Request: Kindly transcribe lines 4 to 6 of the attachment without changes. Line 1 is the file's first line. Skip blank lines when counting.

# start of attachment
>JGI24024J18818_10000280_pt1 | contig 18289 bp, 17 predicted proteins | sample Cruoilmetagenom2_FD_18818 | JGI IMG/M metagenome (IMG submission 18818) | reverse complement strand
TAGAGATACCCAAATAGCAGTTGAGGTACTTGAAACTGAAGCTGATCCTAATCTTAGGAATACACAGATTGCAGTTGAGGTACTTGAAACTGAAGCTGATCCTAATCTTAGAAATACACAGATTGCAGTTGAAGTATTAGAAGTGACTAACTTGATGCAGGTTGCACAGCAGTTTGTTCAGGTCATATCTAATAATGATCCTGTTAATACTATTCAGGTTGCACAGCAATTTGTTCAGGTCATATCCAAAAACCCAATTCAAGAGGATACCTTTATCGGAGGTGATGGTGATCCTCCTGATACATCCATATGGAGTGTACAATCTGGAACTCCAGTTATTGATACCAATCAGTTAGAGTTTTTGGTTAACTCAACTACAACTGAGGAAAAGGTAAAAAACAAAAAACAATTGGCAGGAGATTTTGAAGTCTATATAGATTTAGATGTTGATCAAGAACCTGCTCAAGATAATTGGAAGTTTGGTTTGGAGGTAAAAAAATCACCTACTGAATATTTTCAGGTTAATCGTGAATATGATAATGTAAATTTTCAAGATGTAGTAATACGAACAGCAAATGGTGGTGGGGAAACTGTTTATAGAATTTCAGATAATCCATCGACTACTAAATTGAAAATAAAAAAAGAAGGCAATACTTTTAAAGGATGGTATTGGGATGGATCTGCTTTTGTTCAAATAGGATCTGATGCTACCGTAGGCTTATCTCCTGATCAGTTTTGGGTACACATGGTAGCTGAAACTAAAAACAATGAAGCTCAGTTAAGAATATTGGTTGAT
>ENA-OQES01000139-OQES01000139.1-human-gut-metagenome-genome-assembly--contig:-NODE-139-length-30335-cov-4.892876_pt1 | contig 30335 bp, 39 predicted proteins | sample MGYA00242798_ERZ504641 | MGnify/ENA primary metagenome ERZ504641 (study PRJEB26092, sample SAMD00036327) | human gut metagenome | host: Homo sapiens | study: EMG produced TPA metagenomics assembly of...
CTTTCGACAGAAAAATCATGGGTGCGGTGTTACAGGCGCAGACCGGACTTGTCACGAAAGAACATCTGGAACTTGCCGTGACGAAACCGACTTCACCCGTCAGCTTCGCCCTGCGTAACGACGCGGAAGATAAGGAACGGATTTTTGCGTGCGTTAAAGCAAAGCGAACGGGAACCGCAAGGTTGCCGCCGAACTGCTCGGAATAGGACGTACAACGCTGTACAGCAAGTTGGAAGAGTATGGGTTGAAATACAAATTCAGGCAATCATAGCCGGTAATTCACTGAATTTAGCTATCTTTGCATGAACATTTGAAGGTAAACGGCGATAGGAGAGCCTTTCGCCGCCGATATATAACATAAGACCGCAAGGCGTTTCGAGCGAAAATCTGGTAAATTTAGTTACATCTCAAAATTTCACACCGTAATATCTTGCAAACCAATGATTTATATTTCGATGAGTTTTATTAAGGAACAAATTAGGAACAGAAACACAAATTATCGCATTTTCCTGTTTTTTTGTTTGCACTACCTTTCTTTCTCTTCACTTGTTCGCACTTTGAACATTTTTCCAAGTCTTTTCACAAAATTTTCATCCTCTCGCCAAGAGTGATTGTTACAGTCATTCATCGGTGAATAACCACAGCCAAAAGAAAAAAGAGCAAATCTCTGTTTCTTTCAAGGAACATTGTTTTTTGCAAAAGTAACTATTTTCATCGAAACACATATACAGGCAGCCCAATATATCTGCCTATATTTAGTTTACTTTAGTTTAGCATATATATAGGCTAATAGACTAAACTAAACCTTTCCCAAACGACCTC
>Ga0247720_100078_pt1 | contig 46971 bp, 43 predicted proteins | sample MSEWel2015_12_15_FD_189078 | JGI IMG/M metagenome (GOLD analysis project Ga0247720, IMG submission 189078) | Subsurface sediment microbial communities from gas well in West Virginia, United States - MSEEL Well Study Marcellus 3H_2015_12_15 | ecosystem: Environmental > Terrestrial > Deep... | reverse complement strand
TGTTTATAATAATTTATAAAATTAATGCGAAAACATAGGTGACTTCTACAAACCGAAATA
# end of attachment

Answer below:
CTTTCGACAGAAAAATCATGGGTGCGGTGTTACAGGCGCAGACCGGACTTGTCACGAAAGAACATCTGGAACTTGCCGTGACGAAACCGACTTCACCCGTCAGCTTCGCCCTGCGTAACGACGCGGAAGATAAGGAACGGATTTTTGCGTGCGTTAAAGCAAAGCGAACGGGAACCGCAAGGTTGCCGCCGAACTGCTCGGAATAGGACGTACAACGCTGTACAGCAAGTTGGAAGAGTATGGGTTGAAATACAAATTCAGGCAATCATAGCCGGTAATTCACTGAATTTAGCTATCTTTGCATGAACATTTGAAGGTAAACGGCGATAGGAGAGCCTTTCGCCGCCGATATATAACATAAGACCGCAAGGCGTTTCGAGCGAAAATCTGGTAAATTTAGTTACATCTCAAAATTTCACACCGTAATATCTTGCAAACCAATGATTTATATTTCGATGAGTTTTATTAAGGAACAAATTAGGAACAGAAACACAAATTATCGCATTTTCCTGTTTTTTTGTTTGCACTACCTTTCTTTCTCTTCACTTGTTCGCACTTTGAACATTTTTCCAAGTCTTTTCACAAAATTTTCATCCTCTCGCCAAGAGTGATTGTTACAGTCATTCATCGGTGAATAACCACAGCCAAAAGAAAAAAGAGCAAATCTCTGTTTCTTTCAAGGAACATTGTTTTTTGCAAAAGTAACTATTTTCATCGAAACACATATACAGGCAGCCCAATATATCTGCCTATATTTAGTTTACTTTAGTTTAGCATATATATAGGCTAATAGACTAAACTAAACCTTTCCCAAACGACCTC
>Ga0247720_100078_pt1 | contig 46971 bp, 43 predicted proteins | sample MSEWel2015_12_15_FD_189078 | JGI IMG/M metagenome (GOLD analysis project Ga0247720, IMG submission 189078) | Subsurface sediment microbial communities from gas well in West Virginia, United States - MSEEL Well Study Marcellus 3H_2015_12_15 | ecosystem: Environmental > Terrestrial > Deep... | reverse complement strand
TGTTTATAATAATTTATAAAATTAATGCGAAAACATAGGTGACTTCTACAAACCGAAATA